Space Oddity by David Bowie and 8 other songs inspired by the Apollo 11 moon landing

The first moon landings (which celebrate their 50th anniversary in July 2019) have had an immense impact on popular culture, inspiring countless filmmakers, artists and more.

One area the landings have had a huge influence on is music, with hundreds of songs dedicated – or at least mentioning – our celestial dance partner.

From classics like R.E.M.’s ‘Man on the Moon’ to cheesier affairs like Britney Spears’… erm, ‘Man on the Moon’, here are nine of the best songs about, or inspired by, the moon and landing upon the surface of it.

David Bowie – ‘Space Oddity’

This was Bowie’s first hit, the track that launched him to interstellar heights, and was inspired by Stanley Kubrick’s 2001: A Space Odyssey.

The tale of fictional astronaut Major Tom was released just five days before the launch of Apollo 11, and many have said the track mocks the British space programme, which was severely lagging behind the efforts of the Americans and Soviets of the time.

R.E.M – ‘Man on the Moon’

R.E.M’s second single from their 1992 album Automatic for the People went on to become one of their most famous songs.

Lyrically, it’s not really about the moon at all, and serves as a tribute to comedian Andy Kaufman, and references his career, including his Elvis impersonations and dalliance with professional wrestling.

The track’s title and chorus do refer to moon landing conspiracy theories though – a reference to rumours that Kaufman’s death in 1984 was faked – and the song gave its name to ‘Man on the Moon’ the 1999 Jim Carey-starring film about the comedian’s life.

Radiohead – ‘Sail to the Moon’

This lunar-focused song was reportedly written by Radiohead’s Thom Yorke in just five minute for his son, Noah.

That explains the lullaby-like, almost nursery rhyme feel to the track, which actually alludes to the story of Noah’s Ark.

How well its shifting time signatures would help an infant drift off to sleep is up for debate, but Sail to the Moon is one of Hail to the Thief’s most underrated tunes.

Drive-By Truckers – ‘Puttin’ People On the Moon’

Space travel isn’t all it’s cracked up to be, and Drive-By Truckers’ 2004 track takes aim at the vast sums of money spent on voyaging to the stars while worse-off folk face crippling unemployment.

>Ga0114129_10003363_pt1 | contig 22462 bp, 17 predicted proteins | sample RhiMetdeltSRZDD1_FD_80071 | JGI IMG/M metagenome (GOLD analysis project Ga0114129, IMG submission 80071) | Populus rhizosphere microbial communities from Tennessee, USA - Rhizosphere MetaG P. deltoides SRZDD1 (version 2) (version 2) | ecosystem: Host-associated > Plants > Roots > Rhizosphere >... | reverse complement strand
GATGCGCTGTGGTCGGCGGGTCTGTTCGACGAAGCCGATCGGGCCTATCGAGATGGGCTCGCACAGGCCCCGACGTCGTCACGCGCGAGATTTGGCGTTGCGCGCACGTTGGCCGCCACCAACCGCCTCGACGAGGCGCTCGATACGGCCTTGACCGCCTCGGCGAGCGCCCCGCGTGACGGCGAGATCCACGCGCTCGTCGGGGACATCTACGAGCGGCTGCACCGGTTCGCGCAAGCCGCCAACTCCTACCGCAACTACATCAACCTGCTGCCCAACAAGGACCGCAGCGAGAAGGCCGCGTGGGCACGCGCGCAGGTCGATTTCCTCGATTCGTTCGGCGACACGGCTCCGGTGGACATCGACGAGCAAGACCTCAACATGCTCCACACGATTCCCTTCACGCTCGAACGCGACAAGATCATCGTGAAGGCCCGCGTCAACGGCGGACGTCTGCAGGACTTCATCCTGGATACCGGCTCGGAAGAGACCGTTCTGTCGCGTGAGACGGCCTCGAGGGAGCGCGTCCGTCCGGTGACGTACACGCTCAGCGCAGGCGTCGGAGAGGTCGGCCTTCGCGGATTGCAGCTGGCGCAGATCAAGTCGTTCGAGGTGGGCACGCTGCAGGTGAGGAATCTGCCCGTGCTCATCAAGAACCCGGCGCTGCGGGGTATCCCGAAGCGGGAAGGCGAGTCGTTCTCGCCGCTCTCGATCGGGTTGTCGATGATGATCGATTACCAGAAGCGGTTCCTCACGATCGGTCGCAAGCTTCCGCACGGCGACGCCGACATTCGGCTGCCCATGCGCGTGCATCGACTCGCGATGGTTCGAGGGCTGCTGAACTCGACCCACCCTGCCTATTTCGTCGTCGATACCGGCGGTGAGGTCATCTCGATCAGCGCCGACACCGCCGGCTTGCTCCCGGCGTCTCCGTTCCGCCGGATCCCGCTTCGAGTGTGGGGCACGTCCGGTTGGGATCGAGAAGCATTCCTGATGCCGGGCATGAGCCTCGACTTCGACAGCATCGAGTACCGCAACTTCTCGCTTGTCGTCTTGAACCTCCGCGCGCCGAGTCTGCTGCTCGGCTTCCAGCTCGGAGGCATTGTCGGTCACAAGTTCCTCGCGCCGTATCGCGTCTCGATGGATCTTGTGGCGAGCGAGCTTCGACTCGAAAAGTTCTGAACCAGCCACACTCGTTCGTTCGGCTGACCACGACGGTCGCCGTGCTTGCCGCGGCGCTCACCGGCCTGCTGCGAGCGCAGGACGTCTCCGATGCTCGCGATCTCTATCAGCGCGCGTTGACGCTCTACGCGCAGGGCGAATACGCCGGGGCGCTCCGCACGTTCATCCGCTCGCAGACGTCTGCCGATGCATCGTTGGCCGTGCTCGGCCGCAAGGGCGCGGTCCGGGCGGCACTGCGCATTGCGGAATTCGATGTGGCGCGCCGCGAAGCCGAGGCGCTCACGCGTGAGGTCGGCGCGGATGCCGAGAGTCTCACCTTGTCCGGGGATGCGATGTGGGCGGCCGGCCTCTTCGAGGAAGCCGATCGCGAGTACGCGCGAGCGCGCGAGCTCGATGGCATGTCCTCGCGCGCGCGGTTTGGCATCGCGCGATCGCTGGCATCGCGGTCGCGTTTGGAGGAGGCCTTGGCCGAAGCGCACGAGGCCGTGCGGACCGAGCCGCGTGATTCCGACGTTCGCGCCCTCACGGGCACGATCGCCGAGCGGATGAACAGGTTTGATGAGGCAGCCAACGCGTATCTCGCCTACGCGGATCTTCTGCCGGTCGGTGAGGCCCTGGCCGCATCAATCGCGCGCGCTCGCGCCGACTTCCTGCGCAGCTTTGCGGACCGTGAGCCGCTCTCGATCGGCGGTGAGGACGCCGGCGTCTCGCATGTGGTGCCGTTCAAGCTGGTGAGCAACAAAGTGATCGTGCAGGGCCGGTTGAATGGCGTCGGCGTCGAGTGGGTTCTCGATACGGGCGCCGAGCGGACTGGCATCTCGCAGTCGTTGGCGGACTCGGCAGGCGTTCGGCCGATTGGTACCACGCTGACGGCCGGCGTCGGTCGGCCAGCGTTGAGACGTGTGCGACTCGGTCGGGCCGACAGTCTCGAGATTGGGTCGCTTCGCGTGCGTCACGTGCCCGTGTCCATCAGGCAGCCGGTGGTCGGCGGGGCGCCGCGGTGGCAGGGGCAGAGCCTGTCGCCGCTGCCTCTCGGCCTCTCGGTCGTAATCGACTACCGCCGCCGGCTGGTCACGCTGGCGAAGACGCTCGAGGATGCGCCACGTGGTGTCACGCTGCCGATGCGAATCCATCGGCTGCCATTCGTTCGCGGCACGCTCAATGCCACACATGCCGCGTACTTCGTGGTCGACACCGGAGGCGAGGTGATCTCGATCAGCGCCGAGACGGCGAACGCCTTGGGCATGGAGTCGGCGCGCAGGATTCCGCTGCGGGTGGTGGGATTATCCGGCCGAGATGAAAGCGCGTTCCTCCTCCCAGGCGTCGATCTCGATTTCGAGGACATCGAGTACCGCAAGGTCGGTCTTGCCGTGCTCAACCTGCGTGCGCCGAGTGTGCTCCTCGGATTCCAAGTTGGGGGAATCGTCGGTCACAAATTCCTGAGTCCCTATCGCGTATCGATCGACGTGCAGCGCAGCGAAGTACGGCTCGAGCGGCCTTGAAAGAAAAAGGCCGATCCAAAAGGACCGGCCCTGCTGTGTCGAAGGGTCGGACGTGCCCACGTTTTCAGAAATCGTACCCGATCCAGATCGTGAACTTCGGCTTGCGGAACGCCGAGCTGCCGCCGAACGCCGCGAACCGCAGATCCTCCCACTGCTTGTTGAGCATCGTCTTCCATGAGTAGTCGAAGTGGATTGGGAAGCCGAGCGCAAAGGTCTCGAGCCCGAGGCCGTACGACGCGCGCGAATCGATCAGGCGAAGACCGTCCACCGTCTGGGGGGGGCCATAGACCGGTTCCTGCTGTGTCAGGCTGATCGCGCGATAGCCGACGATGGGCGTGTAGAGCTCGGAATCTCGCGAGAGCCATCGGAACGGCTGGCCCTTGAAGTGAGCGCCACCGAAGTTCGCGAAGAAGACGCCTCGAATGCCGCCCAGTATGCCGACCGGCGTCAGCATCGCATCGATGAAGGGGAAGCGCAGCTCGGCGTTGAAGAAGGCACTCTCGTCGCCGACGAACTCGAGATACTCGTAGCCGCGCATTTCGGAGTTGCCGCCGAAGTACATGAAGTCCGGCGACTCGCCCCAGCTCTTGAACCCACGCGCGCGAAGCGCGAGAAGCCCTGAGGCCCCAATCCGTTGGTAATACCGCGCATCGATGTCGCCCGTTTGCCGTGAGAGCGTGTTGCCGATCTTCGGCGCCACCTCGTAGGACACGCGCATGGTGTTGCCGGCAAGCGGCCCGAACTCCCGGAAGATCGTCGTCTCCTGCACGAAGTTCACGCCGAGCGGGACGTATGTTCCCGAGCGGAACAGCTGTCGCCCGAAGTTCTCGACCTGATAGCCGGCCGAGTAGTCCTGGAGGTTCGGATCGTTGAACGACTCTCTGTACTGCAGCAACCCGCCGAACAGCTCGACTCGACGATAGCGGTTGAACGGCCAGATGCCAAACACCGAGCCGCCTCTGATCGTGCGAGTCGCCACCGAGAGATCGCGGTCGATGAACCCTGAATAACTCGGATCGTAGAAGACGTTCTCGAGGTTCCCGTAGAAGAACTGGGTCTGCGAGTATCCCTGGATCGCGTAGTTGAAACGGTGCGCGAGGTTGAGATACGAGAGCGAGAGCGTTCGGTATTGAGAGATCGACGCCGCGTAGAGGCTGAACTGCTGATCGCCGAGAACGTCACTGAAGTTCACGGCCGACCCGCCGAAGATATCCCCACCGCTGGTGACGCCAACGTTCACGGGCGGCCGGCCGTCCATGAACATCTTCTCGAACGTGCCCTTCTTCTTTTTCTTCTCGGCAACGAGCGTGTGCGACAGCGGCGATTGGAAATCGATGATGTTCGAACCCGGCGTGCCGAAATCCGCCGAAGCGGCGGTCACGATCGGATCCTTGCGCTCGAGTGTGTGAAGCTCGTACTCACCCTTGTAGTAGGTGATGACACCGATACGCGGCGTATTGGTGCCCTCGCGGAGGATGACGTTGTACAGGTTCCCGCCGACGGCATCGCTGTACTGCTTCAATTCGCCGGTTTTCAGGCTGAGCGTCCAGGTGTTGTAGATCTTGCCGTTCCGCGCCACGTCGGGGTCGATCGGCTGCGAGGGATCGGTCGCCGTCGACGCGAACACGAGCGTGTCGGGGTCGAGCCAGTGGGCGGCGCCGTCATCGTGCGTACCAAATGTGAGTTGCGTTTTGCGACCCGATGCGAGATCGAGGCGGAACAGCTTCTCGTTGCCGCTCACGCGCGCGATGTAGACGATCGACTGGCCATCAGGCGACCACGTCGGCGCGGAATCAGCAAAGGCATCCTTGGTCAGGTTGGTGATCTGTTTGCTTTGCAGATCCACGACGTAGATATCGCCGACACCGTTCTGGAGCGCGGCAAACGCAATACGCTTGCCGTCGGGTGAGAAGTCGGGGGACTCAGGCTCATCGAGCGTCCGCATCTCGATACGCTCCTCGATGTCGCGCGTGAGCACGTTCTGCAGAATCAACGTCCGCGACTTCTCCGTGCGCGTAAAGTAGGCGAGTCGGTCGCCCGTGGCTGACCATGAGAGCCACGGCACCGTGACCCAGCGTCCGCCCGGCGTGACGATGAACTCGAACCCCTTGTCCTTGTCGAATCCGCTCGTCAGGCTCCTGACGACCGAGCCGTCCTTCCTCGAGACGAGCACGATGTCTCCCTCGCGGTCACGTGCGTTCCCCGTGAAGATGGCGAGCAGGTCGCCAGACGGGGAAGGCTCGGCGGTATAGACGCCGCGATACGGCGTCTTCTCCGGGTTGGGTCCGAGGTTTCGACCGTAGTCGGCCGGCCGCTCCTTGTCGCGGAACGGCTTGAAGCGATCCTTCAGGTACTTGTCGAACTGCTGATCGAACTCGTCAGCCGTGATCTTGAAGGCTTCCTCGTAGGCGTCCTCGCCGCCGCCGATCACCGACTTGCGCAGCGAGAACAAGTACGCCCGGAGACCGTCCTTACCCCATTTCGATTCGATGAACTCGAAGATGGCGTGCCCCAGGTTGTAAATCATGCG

“Double-digit unemployment, TVA be shutting soon,” sings the band’s Patterson Hood, “While over there in Huntsville, they’re puttin’ people on the Moon.”

Echo and the Bunnymen – ‘The Killing Moon’

The most famous song by the other Fab Four from Liverpool, Echo and the Bunnymen’s ‘The Killing Moon’ was inspired by Ian McCulloch’s dreams and his childhood fascination with space.

But there are even closer links with space – and in fact space based music.

The Killing Moon’s chords are the same as those from David Bowie’s ‘Space Oddity’, just played backward.

Frank Sinatra – ‘Fly Me to the Moon’

This track precedes the actual moon landings by 15 years, when it was first recorded by actress Kaye Ballard, but it’s Sinatra’s 1964 version we’re all more familiar with today.

The song became closely associated with the Apollo space program; a copy of the song was played on the Apollo 10 mission which orbited the moon.

It also became the first music heard on the moon when played on a portable cassette player by Apollo 11 astronaut Buzz Aldrin after he stepped onto the lunar surface.

Thin Lizzy – ‘Dancing in the Moonlight’

The Irish rock band’s most famous track shouldn’t be confused with Toploader’s cover of a similarly titled song, and it hasn’t really got anything to do with the moon – other than boogying in its light.

But still, that infectious bass line is hard to ignore.

Britney Spears – ‘Man on the Moon’

No, not that deep-cut R.E.M. cover you’ve always dreamed of Spears tackling.

‘Man on the Moon’ is an entirely different song, and one that’s more about space travel that Michael Stipe’s little outfit could ever have dreamed of.

“Houston, I know there’s a problem here,” Spears laments in the chorus on a song that “utilises space and astrological imagery to create a scene of Spears cosmically pining for a lost love,” according to lyrics analysis website, Genius.

But it’s the line “Last night I was in your arms so strong” that really cinches this as a lunar ‘classic’. Ahem…

Elton John – ‘Rocket Man’

Obvious space references here.

Both this and Bowie’s ‘Space Oddity’ were produced by Gus Dudgeon too.


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